My friend, Pete Bigg, who accompanied me that day, was recalling on Facebook yesterday, how – knowing that Eric was stone deaf, 'we giggled our way to some hotel room, in the expectation that we'd be knocking at a door that was never answered.'
In the event, the door was opened by someone else. Eric shook our hands and then delivered what Pete rightly refers to as 'an immortal line':
"Hold on, let me find my glasses, then I can hear you!"
Actually, this was both joke and no-joke because Eric wore spectacles with built-in hearing aids; but – and, this I did not know at the time – they were just frames with no lenses.
Following one of my questions – probably a tad too long and possibly a mite too pretentious – Eric thoughtfully removed his specs, took out a handkerchief and 'cleaned' the lenses before passing it through one of the eye apertures and pulling it back and forth. The interviewer collapsed in hysterics and took some time to recover his equilibrium!
Sykes was, without question, my favourite TV comic – I loved his brilliance as a script-writer (fantastic work for Frankie Howerd, The Goons, Archie Andrews and others), his gentle (but also surreal) style of comedy and the physicality and immaculate timing of his playing. Supported by co-stars Hattie Jacques ('Hat'), Richard Wattis and Derek Guyler, the show Sykes and... was – for a staggering 20 years – a perennial joy.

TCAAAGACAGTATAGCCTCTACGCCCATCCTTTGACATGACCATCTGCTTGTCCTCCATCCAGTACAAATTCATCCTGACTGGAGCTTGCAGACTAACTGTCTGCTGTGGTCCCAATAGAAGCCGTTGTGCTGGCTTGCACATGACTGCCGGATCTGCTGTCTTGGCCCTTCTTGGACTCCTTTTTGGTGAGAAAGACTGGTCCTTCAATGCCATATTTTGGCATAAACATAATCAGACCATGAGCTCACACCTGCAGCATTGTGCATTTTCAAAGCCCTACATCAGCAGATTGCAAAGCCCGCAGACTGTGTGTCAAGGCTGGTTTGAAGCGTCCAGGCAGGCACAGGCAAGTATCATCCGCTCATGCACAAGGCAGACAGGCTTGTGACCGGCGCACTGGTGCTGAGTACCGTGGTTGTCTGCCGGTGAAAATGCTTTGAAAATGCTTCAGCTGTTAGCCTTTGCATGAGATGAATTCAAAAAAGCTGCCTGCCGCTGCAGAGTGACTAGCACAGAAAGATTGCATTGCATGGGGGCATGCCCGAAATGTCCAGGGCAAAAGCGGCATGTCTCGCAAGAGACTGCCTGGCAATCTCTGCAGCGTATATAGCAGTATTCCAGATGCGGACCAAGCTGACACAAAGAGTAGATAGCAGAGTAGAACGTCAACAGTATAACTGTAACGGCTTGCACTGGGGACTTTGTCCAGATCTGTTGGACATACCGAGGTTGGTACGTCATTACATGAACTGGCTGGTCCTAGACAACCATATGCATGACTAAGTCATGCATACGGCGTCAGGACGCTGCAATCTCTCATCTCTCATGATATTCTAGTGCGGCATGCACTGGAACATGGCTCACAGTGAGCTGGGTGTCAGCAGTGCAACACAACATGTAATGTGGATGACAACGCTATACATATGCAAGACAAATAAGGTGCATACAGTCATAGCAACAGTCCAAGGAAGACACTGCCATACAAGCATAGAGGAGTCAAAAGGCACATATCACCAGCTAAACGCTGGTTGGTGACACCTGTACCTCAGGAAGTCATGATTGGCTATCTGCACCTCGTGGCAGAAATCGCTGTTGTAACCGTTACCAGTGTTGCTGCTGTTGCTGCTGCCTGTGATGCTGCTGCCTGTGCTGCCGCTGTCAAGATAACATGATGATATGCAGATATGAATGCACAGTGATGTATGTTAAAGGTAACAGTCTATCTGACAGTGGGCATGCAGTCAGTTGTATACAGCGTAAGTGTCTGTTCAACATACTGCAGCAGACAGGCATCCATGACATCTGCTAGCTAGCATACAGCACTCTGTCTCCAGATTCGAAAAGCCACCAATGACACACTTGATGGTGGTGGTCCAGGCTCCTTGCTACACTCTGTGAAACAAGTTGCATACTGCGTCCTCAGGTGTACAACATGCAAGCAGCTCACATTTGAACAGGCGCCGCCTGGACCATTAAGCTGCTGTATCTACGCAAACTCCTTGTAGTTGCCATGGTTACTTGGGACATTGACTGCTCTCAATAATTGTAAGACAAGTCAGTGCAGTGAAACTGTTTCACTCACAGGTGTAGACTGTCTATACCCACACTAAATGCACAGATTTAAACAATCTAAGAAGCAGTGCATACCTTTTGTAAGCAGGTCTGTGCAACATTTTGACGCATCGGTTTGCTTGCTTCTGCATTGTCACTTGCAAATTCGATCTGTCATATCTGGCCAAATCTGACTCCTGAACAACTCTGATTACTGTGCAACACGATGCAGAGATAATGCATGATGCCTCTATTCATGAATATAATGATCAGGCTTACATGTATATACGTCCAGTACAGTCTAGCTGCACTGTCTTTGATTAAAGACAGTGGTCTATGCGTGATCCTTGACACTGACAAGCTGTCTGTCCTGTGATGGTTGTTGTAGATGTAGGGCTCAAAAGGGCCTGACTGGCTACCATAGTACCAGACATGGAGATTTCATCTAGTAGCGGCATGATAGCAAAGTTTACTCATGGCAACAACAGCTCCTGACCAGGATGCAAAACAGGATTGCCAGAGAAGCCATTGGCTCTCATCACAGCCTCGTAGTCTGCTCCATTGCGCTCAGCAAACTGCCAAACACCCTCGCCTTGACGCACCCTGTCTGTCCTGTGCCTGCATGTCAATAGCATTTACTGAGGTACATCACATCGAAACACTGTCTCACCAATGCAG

Of course, the show's premise alone was funny: 'Eric and Hattie – identical twins'!
When we met, he gave me a copy of his recently published first book: a novel based on his alter ego's life in Sebastopol Terrace...
Indeed I did!
The book is full of his quaintly quixotic humour:
[Hat has] always been good with names – for instance, Peter for the cuckoo clock, Jaws for the goldfish. There was a time when she wanted to call the settee Ernest, but I soon quashed that. I mean, there's no end to it once you start that lark – everything has to have a name.
'Where's my socks?'
'I've put them in Wilfred and you look in the drawer.'
'Not Nellie, Wilfred's upstairs next to Albert.'
That's the straight road to madness.And here are Eric and Hattie in playful mood at the Royal Command Performance of 1963...
Image: Caricature of Eric Sykes by Stuart Buchan